Faithful couples are still at risk of sexually transmitted infections, Latest Health News - The New Paper

Faithful couples are still at risk of sexually transmitted infections

Here are symptoms and treatments for common sexually transmitted infections

The notion that sexual disease transmission usually involves having sex with one or multiple partners is not always true.

Couples who are in a faithful, monogamous relationship or never had sex before are at risk of STI (sexually transmitted infections) as well.

Whether it is kissing, skin-to-skin contact, vaginal, oral or anal sex, each of these interactions can pose a risk of disease transmission.

Dr Julian Hong from DTAP Express - the first specialised self-testing clinic in Singapore that offers on-demand, express and discreet self-testing services for blood tests and STI tests - provides insights on the top three STIs, why this happens, how to recognise the symptoms and what are the treatments available.


Also known as herpes simplex virus 1, it is an incurable virus that commonly causes cold sores and oral ulcers, in and around the lip and gums, which usually cause discomfort especially when eating.

However, when the cold sore or ulcer is healing, one may not experience or realise its presence. When kissing your partner, you may spread the virus to him or her and cause them to develop symptoms.

If you've engaged in oral sex, your partner may then develop ulcers around the genital region caused by HSV-1.

According to the World Health Organisation, about 70 per cent of the world's population are carriers of HSV-1.

The good news is that oral and genital herpes are often asymptomatic, and do not spread to your partner when there are no active ulcers.

They only flare up in a person's body when the person's immune system is weakened and conversely become contagious through contact when an ulcer is present. The frequency of flare-ups can occur every few months, to every few years to even every few decades.

And one experiences symptoms of being tired, chills, fever, body ache and then the emergence of painful ulcers, often in the same place either at the genitals or mouth.

One can get an accurate diagnosis with a swab test of the active ulcer or a blood test two to three months after an active infection. Getting a diagnosis can equip you with knowledge on how to prevent this infection with lysine supplements or treating any active ulcers with antiviral tablets such as Valtrex. If left untreated, these ulcers often get painful and will run its course over two to three weeks.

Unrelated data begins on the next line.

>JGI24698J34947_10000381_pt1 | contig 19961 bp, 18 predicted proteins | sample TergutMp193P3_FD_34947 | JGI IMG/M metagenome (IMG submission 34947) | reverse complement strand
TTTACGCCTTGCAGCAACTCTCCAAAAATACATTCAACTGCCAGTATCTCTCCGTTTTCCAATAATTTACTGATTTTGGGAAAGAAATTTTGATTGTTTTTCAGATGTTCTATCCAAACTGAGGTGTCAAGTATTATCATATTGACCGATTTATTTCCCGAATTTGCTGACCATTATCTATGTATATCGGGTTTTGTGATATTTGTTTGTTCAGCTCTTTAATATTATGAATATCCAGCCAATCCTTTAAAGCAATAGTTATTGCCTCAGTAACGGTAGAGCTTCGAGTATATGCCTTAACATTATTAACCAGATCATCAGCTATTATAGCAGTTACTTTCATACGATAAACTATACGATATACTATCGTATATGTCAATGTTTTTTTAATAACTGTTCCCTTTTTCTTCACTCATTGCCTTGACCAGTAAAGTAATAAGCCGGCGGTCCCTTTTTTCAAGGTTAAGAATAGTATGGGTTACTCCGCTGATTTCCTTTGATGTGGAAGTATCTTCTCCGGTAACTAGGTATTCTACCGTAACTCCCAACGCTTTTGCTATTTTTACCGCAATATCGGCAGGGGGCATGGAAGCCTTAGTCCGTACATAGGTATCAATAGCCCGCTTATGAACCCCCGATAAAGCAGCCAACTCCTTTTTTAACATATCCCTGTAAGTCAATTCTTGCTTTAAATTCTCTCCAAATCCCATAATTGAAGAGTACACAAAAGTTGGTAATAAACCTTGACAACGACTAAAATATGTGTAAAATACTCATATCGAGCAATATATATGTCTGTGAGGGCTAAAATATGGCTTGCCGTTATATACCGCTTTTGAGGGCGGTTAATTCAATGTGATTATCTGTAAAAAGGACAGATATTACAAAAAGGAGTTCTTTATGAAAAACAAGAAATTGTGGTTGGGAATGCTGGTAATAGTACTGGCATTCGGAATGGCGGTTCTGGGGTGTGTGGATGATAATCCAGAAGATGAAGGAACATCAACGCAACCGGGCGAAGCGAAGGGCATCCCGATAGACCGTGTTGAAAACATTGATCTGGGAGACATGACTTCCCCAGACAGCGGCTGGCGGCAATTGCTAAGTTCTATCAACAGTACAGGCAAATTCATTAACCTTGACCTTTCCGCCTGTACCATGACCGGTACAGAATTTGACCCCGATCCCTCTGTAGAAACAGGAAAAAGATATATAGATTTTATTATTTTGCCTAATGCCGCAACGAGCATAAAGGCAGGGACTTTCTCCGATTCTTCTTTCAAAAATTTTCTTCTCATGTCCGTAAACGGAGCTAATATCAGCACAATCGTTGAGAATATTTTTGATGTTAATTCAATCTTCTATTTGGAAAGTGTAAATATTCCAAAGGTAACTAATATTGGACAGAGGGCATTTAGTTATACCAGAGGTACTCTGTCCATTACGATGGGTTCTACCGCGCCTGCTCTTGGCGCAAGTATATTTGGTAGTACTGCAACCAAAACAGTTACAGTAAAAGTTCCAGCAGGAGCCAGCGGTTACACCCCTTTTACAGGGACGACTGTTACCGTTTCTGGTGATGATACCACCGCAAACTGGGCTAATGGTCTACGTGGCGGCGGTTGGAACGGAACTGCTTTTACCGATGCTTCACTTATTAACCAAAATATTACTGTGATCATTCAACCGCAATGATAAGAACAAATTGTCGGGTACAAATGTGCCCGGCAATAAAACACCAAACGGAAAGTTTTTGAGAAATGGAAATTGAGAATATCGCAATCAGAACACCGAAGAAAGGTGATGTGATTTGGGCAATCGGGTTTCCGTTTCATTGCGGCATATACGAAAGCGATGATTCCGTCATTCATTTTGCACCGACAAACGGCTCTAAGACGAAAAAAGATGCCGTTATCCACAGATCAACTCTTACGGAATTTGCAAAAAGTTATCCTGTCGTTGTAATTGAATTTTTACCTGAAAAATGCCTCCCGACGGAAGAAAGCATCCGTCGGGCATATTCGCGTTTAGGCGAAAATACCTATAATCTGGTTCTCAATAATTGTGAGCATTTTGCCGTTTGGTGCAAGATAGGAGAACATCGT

These are cauliflower-like warts caused by the human papillomavirus (HPV).

There are over 100 strains of HPV viruses, and apart from the 14 cancer-causing high-risk strains, there are also numerous strains which are low-risk that cause HPV warts.

HPV warts do not turn into cancer but are often unsightly and manifest themselves in and around the genital region.

HPV viruses exist on each of our bodies and those present on our bodies are often controlled by our immune system and do not cause any major symptoms.

However, during sexual contact, these HPV viruses are exchanged with your partner and vice versa, where these new HPV viruses not detected by your body before, would then cause HPV warts to develop.

The good news is that although it is unsightly, these low-risk HPV-causing warts are often harmless and can be treated with a variety of options including creams, freezing with liquid nitrogen and even ablation with heat or electrocautery.

Although they are easily treatable, what is of greater concern is getting vaccinated against the high-risk strains such as 16, 18 and 45, which affect women more because of its risk of causing cervical cancer. This life-threatening condition can easily be prevented with vaccination.


One of the biggest causes of a fishy and foul-smelling vaginal discharge is this condition that occurs when there is an imbalance between the good and bad bacteria in the vagina.

It is often caused by a bacteria called Gardnerella.

In the event of a big build-up of bacteria, it can also cause one to develop vaginitis symptoms - inflammation and pain of the vagina, resulting in swelling, pain and even painful sexual intercourse.

Until now, doctors and scientists do not know the exact mechanism of how this occurs but sex with or without condoms often exacerbates this condition.

It can be easily diagnosed with a vaginal swab, and treatment comes in the form of vaginal pessaries or oral antibiotics to eradicate this infection.